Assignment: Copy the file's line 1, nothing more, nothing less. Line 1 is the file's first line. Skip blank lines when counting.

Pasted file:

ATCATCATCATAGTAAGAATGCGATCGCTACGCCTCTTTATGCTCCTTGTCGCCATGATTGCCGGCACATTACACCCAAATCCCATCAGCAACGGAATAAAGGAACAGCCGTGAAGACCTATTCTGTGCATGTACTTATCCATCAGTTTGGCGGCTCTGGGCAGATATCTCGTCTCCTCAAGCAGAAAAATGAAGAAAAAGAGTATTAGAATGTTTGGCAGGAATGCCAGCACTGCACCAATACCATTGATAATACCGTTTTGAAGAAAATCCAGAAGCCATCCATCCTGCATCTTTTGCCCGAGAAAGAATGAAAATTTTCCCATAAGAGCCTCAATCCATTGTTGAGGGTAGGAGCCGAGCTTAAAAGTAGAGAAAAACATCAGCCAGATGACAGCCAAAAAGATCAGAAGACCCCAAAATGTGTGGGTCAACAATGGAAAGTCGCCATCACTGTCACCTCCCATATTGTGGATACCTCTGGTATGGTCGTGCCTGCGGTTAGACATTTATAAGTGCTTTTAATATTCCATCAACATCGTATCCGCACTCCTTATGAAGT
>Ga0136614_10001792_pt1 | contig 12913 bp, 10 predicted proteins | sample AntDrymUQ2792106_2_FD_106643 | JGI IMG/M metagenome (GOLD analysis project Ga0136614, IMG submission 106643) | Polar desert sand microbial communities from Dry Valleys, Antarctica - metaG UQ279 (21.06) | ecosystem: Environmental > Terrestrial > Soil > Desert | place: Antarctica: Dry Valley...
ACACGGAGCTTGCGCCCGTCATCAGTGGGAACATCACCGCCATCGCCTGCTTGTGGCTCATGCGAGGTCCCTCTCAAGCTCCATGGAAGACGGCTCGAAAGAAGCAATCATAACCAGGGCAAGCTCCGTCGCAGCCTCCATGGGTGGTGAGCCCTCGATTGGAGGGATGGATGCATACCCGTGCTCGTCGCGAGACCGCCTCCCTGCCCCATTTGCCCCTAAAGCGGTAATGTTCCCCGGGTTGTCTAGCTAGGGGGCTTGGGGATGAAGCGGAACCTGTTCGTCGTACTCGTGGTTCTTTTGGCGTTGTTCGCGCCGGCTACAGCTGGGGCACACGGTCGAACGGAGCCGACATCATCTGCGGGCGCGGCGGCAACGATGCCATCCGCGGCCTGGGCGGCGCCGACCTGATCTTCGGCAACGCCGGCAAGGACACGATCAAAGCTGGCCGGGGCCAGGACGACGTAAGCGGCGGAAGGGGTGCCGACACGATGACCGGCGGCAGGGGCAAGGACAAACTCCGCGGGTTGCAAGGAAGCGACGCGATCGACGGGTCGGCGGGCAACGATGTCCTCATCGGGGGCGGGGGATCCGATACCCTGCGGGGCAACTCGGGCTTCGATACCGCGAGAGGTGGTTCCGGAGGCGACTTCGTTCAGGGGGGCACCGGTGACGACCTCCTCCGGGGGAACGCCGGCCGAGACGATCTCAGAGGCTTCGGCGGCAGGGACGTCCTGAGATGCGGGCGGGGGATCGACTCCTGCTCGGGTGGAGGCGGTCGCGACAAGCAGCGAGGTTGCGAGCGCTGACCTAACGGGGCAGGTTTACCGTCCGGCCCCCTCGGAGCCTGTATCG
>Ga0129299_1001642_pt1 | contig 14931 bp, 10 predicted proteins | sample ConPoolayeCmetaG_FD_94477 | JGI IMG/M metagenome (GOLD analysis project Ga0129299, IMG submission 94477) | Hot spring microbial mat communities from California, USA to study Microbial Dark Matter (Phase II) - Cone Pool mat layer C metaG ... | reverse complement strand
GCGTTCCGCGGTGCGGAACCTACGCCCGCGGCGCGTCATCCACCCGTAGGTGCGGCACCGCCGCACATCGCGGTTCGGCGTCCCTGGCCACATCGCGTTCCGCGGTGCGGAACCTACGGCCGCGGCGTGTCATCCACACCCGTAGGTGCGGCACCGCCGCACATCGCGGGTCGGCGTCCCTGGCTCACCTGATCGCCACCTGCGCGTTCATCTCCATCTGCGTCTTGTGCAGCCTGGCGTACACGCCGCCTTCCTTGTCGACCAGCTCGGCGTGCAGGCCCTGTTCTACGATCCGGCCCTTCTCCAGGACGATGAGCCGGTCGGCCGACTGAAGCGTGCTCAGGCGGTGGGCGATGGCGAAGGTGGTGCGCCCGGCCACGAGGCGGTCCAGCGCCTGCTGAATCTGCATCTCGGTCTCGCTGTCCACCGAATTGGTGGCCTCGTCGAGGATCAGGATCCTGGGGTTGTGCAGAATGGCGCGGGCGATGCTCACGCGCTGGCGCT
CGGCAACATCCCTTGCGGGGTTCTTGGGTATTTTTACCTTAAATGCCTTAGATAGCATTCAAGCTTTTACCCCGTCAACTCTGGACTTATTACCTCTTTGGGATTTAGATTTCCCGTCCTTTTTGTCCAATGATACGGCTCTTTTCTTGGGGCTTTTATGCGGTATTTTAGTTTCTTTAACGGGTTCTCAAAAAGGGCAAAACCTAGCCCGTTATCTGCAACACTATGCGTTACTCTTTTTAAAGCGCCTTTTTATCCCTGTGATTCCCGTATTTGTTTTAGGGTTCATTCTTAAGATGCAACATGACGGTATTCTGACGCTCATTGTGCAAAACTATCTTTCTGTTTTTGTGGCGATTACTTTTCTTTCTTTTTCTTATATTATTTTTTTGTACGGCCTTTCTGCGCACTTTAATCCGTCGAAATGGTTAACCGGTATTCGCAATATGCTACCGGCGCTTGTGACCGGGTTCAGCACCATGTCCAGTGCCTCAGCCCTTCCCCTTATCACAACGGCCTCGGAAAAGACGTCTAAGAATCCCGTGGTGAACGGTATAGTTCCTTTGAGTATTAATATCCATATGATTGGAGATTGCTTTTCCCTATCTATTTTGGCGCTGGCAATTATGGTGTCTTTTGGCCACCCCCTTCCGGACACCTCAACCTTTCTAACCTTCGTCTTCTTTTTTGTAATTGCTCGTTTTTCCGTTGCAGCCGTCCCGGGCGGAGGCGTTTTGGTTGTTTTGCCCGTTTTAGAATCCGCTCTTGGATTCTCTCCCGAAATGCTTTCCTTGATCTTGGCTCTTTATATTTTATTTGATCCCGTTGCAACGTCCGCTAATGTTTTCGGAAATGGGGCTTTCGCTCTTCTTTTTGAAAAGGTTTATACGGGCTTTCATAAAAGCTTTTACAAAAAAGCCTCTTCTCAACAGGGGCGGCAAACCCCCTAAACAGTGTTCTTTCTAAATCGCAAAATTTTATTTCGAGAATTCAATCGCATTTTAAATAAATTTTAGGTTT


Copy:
ATCATCATCATAGTAAGAATGCGATCGCTACGCCTCTTTATGCTCCTTGTCGCCATGATTGCCGGCACATTACACCCAAATCCCATCAGCAACGGAATAAAGGAACAGCCGTGAAGACCTATTCTGTGCATGTACTTATCCATCAGTTTGGCGGCTCTGGGCAGATATCTCGTCTCCTCAAGCAGAAAAATGAAGAAAAAGAGTATTAGAATGTTTGGCAGGAATGCCAGCACTGCACCAATACCATTGATAATACCGTTTTGAAGAAAATCCAGAAGCCATCCATCCTGCATCTTTTGCCCGAGAAAGAATGAAAATTTTCCCATAAGAGCCTCAATCCATTGTTGAGGGTAGGAGCCGAGCTTAAAAGTAGAGAAAAACATCAGCCAGATGACAGCCAAAAAGATCAGAAGACCCCAAAATGTGTGGGTCAACAATGGAAAGTCGCCATCACTGTCACCTCCCATATTGTGGATACCTCTGGTATGGTCGTGCCTGCGGTTAGACATTTATAAGTGCTTTTAATATTCCATCAACATCGTATCCGCACTCCTTATGAAGT